• 12. Jerome Bruner’s 3 Modes of RepresentationThe Enactive Mode:- This involves representing ideas through undertaking some form of action. For example, manipulating physical objects.The Iconic Mode:- This involves representing ideas using pictures or images.The Symbolic Mode:- This involves representing ideas through language or symbols. ELPS helps
  • 13. The Williams Review• The importance of scribbles and mark- making• Thinking made visible• The importance of having a skilled workforce to support children’s mathematical development10/03/12 I Wooldridge & S Cousins
  • 14. 10/03/12 I Wooldridge & S Cousins
  • 15. Some of our key messages:• Maths isn’t just about doing sums, it’s about learning to think mathematically• Develop your own subject knowledge• Representation is key – find ways to communicate concepts through images• Make the connections between different bits of maths and previous learning• Talking is an important part of learning• Observe and listen to children explaining their maths• Solve problems with the children
  • 16. Mathematics is everywhere10/03/12 I Wooldridge & S Cousins
  • 17. Real resources10/03/12 I Wooldridge & S Cousins
  • 18. Maths and routines10/03/12 I Wooldridge & S Cousins
  • 19. Corporeal knowledge • Children need to experience learn with their whole bodies • Adults need to support children in the process • How can adults do support chidlren to develop their thinking?10/03/12 I Wooldridge & S Cousins
  • 20. NCETM: www.ncetm.org.ukRegister with this site (email address andpassword required) and then start to explore it.Look at the self-evaluation tools. These will helpdevelop understanding of ways to teach differenttopics.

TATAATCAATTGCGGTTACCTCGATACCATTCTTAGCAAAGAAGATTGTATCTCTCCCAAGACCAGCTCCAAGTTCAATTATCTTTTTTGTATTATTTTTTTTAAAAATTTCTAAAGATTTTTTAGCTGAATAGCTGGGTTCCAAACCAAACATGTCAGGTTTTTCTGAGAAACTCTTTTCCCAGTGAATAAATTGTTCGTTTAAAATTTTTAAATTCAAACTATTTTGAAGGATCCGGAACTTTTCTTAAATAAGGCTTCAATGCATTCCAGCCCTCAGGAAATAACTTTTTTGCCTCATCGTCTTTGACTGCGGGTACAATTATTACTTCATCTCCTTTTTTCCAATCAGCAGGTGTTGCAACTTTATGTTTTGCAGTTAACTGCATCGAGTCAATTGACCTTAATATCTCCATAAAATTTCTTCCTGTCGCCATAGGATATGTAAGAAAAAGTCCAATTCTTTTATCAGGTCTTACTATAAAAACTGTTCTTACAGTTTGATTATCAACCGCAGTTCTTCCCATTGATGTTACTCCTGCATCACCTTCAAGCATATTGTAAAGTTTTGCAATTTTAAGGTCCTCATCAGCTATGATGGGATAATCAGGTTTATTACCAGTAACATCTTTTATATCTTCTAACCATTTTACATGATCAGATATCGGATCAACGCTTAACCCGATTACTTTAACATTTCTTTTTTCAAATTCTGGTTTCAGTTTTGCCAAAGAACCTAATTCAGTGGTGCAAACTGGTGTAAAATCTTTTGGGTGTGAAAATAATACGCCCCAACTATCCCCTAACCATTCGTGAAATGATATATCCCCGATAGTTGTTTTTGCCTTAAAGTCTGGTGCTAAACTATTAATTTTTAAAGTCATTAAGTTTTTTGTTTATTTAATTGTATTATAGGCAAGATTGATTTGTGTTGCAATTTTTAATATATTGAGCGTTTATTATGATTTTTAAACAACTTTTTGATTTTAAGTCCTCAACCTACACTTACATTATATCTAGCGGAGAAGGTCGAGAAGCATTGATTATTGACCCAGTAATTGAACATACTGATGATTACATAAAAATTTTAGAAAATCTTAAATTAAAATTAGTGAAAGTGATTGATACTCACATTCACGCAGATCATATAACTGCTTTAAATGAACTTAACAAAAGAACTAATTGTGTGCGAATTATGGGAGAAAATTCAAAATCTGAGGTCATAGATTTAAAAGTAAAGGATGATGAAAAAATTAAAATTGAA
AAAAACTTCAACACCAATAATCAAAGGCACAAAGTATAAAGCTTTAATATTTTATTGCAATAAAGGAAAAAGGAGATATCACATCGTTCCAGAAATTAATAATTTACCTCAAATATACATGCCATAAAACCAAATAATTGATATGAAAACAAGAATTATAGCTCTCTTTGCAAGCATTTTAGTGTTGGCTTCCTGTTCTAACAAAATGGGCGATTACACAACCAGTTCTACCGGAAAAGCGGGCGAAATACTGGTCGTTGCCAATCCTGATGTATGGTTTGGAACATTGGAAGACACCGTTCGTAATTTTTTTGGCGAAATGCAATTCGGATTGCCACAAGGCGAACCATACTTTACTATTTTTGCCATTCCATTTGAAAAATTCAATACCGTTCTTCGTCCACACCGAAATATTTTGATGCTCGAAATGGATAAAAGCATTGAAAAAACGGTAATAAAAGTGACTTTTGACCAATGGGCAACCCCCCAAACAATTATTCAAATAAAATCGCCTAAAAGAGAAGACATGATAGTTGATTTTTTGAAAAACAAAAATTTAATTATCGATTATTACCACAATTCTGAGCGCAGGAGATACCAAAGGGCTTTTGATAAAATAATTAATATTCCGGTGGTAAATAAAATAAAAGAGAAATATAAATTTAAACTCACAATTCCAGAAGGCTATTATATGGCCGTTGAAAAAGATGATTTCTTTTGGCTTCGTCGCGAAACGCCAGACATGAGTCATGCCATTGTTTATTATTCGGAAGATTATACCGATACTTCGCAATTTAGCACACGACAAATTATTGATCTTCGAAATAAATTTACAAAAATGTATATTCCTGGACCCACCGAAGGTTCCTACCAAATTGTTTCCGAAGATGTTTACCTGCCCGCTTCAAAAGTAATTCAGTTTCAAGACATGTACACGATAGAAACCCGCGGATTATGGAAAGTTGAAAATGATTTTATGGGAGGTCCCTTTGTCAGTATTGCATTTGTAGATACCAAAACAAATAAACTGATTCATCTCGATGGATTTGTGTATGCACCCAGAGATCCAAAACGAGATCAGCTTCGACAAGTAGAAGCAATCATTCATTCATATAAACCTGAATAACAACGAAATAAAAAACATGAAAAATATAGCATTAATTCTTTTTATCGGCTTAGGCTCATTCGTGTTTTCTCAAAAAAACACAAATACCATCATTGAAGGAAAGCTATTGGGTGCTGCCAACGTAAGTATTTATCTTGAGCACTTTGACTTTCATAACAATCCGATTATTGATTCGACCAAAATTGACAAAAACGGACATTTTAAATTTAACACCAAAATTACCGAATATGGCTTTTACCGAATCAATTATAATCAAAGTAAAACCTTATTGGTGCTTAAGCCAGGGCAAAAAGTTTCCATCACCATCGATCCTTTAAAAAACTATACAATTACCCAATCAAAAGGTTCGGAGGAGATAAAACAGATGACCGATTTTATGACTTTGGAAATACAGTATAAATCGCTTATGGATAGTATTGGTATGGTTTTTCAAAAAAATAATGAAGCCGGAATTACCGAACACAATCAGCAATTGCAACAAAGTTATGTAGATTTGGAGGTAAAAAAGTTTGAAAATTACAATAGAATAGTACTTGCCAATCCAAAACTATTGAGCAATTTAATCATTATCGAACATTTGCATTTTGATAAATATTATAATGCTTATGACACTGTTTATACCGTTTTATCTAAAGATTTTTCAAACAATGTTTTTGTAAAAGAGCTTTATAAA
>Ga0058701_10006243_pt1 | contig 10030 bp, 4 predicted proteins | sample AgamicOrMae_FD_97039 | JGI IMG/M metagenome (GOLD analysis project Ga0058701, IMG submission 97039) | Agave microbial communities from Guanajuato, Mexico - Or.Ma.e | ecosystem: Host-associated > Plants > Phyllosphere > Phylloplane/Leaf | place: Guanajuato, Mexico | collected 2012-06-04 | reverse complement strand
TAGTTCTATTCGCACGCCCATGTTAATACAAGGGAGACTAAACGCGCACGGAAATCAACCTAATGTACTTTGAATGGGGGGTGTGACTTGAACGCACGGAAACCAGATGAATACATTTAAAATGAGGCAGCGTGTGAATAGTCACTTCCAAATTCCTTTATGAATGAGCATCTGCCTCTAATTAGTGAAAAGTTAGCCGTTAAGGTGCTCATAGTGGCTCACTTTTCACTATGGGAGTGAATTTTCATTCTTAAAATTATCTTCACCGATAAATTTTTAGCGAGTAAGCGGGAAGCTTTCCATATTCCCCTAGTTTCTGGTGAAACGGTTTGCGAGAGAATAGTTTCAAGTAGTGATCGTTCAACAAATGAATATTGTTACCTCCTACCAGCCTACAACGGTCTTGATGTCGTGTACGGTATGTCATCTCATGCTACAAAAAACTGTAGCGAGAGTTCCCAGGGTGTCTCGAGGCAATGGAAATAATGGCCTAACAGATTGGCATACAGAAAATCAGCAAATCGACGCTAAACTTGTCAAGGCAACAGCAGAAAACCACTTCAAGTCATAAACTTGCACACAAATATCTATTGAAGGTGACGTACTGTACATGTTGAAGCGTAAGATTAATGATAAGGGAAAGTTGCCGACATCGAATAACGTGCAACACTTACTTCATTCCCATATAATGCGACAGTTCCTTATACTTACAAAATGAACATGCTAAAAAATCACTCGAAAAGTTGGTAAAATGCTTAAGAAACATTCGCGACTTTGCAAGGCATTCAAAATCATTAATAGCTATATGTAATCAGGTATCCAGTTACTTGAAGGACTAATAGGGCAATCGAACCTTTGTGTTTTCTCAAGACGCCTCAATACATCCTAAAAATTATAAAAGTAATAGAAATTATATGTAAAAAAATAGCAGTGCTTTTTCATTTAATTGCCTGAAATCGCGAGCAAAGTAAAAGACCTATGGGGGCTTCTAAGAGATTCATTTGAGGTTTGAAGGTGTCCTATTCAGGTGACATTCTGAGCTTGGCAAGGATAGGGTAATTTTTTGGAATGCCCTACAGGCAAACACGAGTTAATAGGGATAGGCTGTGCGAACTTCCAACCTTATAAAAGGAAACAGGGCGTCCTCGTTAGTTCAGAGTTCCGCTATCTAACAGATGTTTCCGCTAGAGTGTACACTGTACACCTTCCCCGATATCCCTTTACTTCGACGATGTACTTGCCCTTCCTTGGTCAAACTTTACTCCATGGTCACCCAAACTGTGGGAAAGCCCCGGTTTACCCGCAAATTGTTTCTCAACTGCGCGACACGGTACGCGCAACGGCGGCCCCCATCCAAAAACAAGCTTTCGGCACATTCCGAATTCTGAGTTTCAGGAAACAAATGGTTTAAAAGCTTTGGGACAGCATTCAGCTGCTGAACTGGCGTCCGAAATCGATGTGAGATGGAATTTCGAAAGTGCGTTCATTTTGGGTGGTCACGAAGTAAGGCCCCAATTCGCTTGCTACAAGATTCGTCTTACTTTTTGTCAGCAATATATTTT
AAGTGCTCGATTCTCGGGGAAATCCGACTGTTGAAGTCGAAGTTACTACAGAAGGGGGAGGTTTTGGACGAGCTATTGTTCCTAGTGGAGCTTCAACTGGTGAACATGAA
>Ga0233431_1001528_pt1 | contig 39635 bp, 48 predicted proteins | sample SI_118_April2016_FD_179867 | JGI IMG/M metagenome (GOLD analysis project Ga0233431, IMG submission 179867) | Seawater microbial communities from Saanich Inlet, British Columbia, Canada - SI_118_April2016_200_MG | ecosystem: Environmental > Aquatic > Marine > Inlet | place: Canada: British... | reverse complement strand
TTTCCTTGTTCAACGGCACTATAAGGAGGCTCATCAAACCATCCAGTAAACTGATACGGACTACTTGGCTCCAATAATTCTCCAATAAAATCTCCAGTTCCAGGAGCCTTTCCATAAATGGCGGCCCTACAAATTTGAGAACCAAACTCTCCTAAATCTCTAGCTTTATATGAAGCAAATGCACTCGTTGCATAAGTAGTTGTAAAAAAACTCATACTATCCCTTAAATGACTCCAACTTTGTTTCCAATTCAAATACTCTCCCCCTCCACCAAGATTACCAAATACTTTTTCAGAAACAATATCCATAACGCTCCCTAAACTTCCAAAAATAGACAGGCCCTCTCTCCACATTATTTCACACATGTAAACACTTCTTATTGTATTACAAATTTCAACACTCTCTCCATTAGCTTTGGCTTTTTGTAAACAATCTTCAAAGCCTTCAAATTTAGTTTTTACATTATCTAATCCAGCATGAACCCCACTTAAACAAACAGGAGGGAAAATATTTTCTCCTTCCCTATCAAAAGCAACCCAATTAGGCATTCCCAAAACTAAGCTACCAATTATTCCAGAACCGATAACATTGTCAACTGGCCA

• 21. ATM - The Association of Teachers ofMathematicswww.atm.org.ukClick on Resources, then Gaps and Misconceptions.Information, ideas and resources relating tosubtraction, division, and fractions decimals andpercentages (FDP) – areas that teachers findharder to teach and children find harder to learn.
  • 22. Core subject knowledge reference book:Understanding Mathematics for YoungChildren: A guide for the Foundation Stageand Lower Primary Teachers. (2008),Haylock, D. & Cockburn, A.Read relevant sections BEFORE each week’sseminarLook at relevant sections when you areplanning your teaching in school
  • 23. Follow-up maths subject knowledge audit: (‘Clouds; Links sheet’ introduced at start ofcourse )http://www.cimt.plymouth.ac.uk• Click on Resources, Tests and Audits,Mathematics Attainment Test, Pick A Test AtRandom• Make sure you are working in full screen• Enjoy!
  • 24. QTS Skills testDo this earlier in the year in order to get it outof the way. For practice material go tohttp://www.tda.gov.uk/skillstests/numeracy/practicematerials.aspxPeople who find this test hard usually find thetimed mental arithmetic section hard – it’s oftenabout finding easy ways to do sums that lookhard.For example you could do 25 x 88 by first doing100 x 88 (easy!) and then dividing by 4 (also easywith these numbers)
  • 25. Thank you for participating in the session Sarah.Cousins@beds.ac.uk